Security of networked devices gains importance under GDPR

Security of networked devices gains importance under GDPR
With cyberattacks against networked devices, including IP cams and NVRs, becoming more rampant, the issue of security of security devices has become pivotal. It will gain further importance under the EU General Data Protection Regulation (GDPR) set to take effect next year, and collaboration among companies within the supply chain to ensure security will be critical.
 
That’s the point raised in a recent blog post by Axis Communications titled “How collaboration will ensure GDPR compliance within supply chains.”
 
According to the GDPR website, the EU General Data Protection Regulation (GDPR) replaces the Data Protection Directive 95/46/EC and was designed to harmonize data privacy laws across Europe, to protect and empower all EU citizens data privacy and to reshape the way organizations across the region approach data privacy.
 
“The General Data Protection Regulation (GDPR) is a concern for business leaders across the globe. Awareness of the incoming regulation has been improving, with 67 percent of CIOs advising that their business have a clear understanding of the legislation. This will, of course, be crucial going forward, with fines of up to 4 percent of annual turnover or 20 million euros following a data breach, whichever is higher, potentially affecting businesses’ chances of success,” the post said.
 
According to the post, a significant but perhaps not commonly publicized risk is the security of networked devices, with various malware variants utilizing IoT technology such as IP cameras as staging grounds for wider attacks.
 
“The issues often arise from the way IoT technology is deployed. A worst-case scenario is when an IP-enabled physical security system, installed to protect assets and information, is in fact a network’s weakest link – granting an attacker access to unauthorized areas of the network,” Axis said. “As such, with an increasing number of threats facing businesses and an expanding amount of attack vectors, firms need to look further afield than their own four walls to ensure cybersecurity.”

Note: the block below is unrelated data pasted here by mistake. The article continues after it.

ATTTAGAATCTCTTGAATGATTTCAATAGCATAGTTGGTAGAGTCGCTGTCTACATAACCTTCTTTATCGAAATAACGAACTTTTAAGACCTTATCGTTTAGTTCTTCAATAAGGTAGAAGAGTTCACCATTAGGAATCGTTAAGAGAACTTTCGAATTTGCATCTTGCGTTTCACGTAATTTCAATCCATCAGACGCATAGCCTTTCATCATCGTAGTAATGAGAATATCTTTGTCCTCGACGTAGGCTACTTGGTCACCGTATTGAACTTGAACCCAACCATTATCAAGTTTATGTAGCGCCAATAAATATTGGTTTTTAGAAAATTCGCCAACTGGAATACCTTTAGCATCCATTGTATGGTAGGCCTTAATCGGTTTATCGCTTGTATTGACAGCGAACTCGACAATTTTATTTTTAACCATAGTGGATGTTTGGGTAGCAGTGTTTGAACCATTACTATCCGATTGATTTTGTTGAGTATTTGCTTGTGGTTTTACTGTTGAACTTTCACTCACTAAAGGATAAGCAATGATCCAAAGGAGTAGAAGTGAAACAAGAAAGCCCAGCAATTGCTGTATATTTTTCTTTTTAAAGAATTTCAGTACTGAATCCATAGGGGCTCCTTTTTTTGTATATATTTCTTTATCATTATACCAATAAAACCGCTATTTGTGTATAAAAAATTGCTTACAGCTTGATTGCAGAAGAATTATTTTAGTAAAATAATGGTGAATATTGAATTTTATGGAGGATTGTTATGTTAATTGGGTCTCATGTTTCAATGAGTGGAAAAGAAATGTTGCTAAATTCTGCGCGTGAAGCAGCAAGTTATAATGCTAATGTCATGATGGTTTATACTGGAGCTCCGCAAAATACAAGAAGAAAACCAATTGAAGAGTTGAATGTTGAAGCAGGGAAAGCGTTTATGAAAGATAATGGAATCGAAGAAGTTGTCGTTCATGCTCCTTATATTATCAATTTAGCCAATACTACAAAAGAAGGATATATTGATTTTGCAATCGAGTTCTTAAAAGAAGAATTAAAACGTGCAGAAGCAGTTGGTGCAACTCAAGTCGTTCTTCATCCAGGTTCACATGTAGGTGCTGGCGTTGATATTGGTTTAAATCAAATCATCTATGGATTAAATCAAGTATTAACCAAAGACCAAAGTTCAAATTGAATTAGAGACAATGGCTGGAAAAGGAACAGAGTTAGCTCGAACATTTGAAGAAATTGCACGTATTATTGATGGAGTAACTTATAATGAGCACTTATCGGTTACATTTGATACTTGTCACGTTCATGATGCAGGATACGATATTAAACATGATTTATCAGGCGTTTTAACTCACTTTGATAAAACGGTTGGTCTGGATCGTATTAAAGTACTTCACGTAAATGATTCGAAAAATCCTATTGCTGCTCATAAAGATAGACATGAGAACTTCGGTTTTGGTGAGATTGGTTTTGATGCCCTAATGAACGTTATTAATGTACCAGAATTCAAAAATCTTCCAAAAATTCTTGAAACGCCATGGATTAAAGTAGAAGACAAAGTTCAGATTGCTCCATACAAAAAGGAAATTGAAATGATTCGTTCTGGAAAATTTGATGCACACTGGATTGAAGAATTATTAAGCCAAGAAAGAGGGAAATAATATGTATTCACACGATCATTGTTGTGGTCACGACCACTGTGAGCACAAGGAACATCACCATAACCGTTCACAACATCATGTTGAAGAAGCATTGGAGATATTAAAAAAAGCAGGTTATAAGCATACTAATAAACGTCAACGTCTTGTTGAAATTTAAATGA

According to Axis, while GDPR does not stipulate that a business must be unbreachable, it requires that prerequisite planning and research has been undertaken, that compliance has been achieved to minimize the potential of a breach, and that the firm is geared to effectively react should a breach occur.
 
“This means that organizations within a supply chain may not be directly liable for a breach under GDPR. Instead, responsibility would remain with the company holding personally identifiable information. However, if due diligence is practiced or proven, should an organization suffer a data breach and subsequently be fined under GDPR, the liability may be cascaded down to an organization within the supply chain claiming their technology is secure, when it is in fact not,” Axis said.
 
That is why companies must work with their supply chains to ensure security and best-practice across the board, Axis said. “By implementing due diligence in every step of the supply chain, the burden is further reduced. GDPR compliance is not an issue that will be met by end-users alone. Instead, a collaborative approach where vendors, manufacturers and end-users all take responsibility for cybersecurity effectiveness will ultimately minimize the risk of a damaging breach,” it said.


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